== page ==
Yes, the title is provocative, the actual subject here is to say that whether we have free will or not changes nothing about how we life our lives.
Case for free will
I would say that human beings live life with the perception that we have free will. We tend to cite our ability to make seemingly arbitrary decisions as the primary evidence for this. As we can cite no strong causal source for our decision, it seems to us to come from a kind of self determination rather than determination from outside of self.
Those arguing for determinism would point out that the notion of self is something of an illusion since all of us are composed of the same matter as everything else, and that for the most part the physical universe seems determinate. Very accurate predictions of cause and effect can be observed. There is also little direct evidence for some irreducible agency for that free will. In rebuttal to the arbitrary decisions, it is pointed out that just because the causality is not known, does not mean it is not there. Plausible explanations for any given choice can be postulated. And indeed many can predict or influence what are thought to be arbitrary decisions with great accuracy, calling into question our perception that they are actually arbitrary.
And of course there are theological arguments on both sides as well, though by and large free will dominates in most religions.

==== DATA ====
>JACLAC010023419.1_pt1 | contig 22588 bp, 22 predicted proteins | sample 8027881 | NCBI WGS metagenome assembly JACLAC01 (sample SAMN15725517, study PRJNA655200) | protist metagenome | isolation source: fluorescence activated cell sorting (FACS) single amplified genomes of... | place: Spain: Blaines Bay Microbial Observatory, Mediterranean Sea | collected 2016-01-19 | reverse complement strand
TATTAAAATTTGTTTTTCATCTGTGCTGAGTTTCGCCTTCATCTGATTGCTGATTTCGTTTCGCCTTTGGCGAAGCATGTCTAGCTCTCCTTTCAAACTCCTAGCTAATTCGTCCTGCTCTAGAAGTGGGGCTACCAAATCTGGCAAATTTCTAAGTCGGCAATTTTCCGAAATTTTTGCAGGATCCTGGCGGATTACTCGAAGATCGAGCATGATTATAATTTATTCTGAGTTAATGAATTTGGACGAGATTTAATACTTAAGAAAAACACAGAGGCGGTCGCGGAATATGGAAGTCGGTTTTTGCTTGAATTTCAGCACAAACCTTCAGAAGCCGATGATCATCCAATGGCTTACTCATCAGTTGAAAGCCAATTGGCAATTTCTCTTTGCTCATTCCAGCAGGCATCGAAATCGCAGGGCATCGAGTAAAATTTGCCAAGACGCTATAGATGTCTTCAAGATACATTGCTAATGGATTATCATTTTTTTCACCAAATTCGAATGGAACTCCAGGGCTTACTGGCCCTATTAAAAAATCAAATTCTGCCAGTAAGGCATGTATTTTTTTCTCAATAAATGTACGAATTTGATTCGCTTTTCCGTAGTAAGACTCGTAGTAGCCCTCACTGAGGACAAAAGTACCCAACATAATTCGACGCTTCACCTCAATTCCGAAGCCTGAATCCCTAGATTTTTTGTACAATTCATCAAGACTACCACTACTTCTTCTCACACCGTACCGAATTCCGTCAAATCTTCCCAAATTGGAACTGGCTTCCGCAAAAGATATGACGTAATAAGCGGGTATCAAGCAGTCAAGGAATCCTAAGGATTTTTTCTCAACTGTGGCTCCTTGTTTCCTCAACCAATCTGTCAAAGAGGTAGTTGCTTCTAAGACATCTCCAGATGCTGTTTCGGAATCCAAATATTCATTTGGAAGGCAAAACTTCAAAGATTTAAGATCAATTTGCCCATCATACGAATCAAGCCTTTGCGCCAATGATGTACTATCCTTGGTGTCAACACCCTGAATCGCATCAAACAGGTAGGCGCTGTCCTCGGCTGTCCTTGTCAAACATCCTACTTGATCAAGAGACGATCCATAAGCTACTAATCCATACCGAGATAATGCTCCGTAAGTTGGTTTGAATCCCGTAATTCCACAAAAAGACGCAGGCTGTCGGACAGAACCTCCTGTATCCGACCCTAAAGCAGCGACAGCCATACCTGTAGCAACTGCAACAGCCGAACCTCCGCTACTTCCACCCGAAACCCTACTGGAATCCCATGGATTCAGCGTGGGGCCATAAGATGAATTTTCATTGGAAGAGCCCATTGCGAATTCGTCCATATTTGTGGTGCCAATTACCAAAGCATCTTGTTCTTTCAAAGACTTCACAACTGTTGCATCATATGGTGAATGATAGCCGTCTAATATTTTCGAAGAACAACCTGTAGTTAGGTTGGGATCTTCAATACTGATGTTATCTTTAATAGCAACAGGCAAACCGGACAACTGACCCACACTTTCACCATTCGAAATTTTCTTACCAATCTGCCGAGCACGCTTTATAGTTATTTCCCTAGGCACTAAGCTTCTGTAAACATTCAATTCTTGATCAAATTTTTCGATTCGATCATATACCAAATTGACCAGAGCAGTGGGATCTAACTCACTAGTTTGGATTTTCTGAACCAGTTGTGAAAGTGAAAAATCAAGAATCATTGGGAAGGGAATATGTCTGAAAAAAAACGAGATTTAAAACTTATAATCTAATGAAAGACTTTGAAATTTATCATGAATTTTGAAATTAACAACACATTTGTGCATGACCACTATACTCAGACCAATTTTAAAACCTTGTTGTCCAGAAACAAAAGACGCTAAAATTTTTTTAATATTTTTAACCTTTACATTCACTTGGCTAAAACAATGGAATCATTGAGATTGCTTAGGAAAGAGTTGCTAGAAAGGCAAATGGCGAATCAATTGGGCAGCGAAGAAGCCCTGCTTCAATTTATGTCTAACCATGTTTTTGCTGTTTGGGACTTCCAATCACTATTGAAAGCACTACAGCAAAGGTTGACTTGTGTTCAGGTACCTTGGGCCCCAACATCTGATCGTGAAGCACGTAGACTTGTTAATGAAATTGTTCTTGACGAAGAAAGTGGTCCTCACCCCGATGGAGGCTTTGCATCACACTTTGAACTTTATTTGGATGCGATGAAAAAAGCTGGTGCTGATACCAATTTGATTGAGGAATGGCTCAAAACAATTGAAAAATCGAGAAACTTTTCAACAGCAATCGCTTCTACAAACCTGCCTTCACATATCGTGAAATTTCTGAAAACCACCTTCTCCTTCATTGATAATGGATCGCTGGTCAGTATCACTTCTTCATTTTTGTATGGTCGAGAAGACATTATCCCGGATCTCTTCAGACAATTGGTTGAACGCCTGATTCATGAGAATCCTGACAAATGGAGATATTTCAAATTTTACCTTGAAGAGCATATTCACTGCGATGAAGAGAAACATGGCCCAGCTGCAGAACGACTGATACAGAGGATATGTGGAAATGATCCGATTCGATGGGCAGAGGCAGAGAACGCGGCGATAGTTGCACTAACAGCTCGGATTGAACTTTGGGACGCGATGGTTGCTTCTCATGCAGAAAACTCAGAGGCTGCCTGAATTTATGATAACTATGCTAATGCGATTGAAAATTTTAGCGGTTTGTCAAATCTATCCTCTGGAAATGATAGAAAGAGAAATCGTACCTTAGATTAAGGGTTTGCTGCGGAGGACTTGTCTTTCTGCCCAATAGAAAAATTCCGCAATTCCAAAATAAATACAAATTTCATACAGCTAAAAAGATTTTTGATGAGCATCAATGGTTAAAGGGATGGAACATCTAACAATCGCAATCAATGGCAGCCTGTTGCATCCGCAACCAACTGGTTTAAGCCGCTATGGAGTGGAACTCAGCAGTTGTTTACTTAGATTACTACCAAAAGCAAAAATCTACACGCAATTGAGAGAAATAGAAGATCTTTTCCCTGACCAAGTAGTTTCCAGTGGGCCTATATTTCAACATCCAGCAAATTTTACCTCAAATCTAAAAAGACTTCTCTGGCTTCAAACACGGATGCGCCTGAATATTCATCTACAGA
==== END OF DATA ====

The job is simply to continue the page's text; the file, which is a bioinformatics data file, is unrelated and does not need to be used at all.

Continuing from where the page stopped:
But who cares?
If we postulate the two possible states and the meaning it would have for any practical action we could hope to take, you quickly come to discover it makes little if any practical difference.
If the person who favors free will, were to be convinced there was no free will, then whatever opinion they now have, or action they now take, was predetermined anyhow. The revelation itself was part of deterministic outcome. You can't choose to stop making choices because that would be an act of will, you either will or you won't.
If a person who favors determinism is convinced of free will, then they had always had the choice of action even if they felt it was fate. Whatever destiny they thought favored them was none the less the product of thinking there was destiny and the agency of having it, thus there is no reason for them to change course upon the revelation. They were self determined before, and they remain self determined now. If they had tried to not make choices and exercise their will, then even that itself was an act of choice you were acting on.
If you think you have free will but you are wrong, well id doesn't matter since you don't actually have a choice whether to think you have free will or not.
If you think the world is determinate and you are wrong, well you are still making decisions and acting thus exercising your free will even though you assume its predetermined since you are unable to know what the future actually holds.
Even if you un-stick in time, its still pointless.
If there is free will you can't see the future since its not known in the present, you can only fudge along with your best guess as to the outcome of your actions.
If there is no free will you can see in the future but can do nothing about it and must trudge along on the predetermined path to meet the pre-determined outcome.
Your challenge... Prove it matters in the slightest if we have free will by illustrating the practical difference in outcomes for a person acting in the same situation under one assumption and the other.